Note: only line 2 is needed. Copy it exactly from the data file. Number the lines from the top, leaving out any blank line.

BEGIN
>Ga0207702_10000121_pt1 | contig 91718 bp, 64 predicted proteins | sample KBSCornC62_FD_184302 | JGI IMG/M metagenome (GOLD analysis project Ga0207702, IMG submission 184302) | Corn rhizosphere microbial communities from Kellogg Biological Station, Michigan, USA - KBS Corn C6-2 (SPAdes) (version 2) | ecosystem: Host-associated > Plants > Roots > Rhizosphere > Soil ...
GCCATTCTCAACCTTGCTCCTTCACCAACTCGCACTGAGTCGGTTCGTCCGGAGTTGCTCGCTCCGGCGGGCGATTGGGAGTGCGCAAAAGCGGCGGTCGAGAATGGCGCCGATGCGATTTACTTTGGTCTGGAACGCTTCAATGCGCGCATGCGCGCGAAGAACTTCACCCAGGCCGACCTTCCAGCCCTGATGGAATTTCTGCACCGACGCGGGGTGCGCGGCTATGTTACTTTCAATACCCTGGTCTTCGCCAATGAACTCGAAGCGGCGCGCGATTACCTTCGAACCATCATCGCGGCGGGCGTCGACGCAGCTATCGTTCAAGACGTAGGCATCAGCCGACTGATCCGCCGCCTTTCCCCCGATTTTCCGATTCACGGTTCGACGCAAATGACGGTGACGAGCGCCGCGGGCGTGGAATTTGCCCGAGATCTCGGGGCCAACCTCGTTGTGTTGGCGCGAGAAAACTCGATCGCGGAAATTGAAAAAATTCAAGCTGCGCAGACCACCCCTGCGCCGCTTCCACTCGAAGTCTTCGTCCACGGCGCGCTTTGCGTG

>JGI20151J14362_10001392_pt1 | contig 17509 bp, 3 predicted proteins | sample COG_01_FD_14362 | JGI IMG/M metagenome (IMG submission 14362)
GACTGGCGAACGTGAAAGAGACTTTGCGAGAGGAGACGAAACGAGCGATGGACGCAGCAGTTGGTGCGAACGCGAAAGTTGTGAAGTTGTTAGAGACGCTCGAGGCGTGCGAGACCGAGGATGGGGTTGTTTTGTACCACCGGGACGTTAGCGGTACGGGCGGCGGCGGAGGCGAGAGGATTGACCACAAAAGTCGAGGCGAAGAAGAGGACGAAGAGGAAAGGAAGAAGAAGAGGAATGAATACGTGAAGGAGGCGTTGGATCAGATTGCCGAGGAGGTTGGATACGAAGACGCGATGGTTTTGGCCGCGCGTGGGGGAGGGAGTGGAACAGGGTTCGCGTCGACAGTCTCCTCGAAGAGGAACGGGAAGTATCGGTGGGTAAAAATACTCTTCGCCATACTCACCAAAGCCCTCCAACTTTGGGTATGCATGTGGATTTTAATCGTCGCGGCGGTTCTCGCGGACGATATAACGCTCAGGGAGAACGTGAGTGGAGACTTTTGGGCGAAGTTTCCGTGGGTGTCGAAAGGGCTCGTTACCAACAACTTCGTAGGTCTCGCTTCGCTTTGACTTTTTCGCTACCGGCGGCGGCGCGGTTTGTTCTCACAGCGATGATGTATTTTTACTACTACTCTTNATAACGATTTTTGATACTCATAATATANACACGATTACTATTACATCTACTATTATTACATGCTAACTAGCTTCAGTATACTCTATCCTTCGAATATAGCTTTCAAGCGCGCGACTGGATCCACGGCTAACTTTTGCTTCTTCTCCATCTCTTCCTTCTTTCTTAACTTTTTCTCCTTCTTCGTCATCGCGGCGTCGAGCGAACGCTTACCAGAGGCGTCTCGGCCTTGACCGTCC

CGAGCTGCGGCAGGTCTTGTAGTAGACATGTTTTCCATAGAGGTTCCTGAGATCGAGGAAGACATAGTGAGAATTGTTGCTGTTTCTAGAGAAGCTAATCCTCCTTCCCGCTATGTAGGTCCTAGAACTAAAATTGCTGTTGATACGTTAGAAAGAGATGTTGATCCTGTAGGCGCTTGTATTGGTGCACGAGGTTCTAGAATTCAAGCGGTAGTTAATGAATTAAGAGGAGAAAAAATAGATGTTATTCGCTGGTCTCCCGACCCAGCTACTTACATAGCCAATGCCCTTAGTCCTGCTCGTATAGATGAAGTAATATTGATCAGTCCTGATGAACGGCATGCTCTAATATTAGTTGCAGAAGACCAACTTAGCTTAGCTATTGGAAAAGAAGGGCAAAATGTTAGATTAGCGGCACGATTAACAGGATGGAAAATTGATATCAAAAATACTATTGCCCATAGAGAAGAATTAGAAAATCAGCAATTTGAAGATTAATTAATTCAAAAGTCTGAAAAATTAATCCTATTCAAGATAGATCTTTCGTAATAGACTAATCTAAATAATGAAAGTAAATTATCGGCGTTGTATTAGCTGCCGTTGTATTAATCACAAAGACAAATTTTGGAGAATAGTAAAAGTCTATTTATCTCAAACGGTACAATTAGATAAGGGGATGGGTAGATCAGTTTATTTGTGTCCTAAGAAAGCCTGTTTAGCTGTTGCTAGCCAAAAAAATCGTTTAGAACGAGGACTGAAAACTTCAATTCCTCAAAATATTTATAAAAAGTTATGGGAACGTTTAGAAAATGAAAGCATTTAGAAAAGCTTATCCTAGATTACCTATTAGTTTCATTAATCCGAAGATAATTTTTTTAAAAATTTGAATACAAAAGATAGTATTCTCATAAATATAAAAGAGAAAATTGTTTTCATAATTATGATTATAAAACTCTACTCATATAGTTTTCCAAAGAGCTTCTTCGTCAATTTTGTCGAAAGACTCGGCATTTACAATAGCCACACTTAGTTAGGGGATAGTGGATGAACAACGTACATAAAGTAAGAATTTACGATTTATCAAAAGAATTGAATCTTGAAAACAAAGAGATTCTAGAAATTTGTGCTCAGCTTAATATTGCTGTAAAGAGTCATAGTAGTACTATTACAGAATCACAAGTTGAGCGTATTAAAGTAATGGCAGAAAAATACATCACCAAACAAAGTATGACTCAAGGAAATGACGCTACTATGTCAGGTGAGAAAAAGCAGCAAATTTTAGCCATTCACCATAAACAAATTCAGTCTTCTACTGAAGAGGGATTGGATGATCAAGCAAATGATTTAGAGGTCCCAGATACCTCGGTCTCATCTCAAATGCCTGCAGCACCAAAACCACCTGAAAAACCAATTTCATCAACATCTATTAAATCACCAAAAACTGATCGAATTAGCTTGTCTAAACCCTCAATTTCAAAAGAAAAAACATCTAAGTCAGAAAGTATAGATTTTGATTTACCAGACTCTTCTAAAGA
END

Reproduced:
GCCATTCTCAACCTTGCTCCTTCACCAACTCGCACTGAGTCGGTTCGTCCGGAGTTGCTCGCTCCGGCGGGCGATTGGGAGTGCGCAAAAGCGGCGGTCGAGAATGGCGCCGATGCGATTTACTTTGGTCTGGAACGCTTCAATGCGCGCATGCGCGCGAAGAACTTCACCCAGGCCGACCTTCCAGCCCTGATGGAATTTCTGCACCGACGCGGGGTGCGCGGCTATGTTACTTTCAATACCCTGGTCTTCGCCAATGAACTCGAAGCGGCGCGCGATTACCTTCGAACCATCATCGCGGCGGGCGTCGACGCAGCTATCGTTCAAGACGTAGGCATCAGCCGACTGATCCGCCGCCTTTCCCCCGATTTTCCGATTCACGGTTCGACGCAAATGACGGTGACGAGCGCCGCGGGCGTGGAATTTGCCCGAGATCTCGGGGCCAACCTCGTTGTGTTGGCGCGAGAAAACTCGATCGCGGAAATTGAAAAAATTCAAGCTGCGCAGACCACCCCTGCGCCGCTTCCACTCGAAGTCTTCGTCCACGGCGCGCTTTGCGTG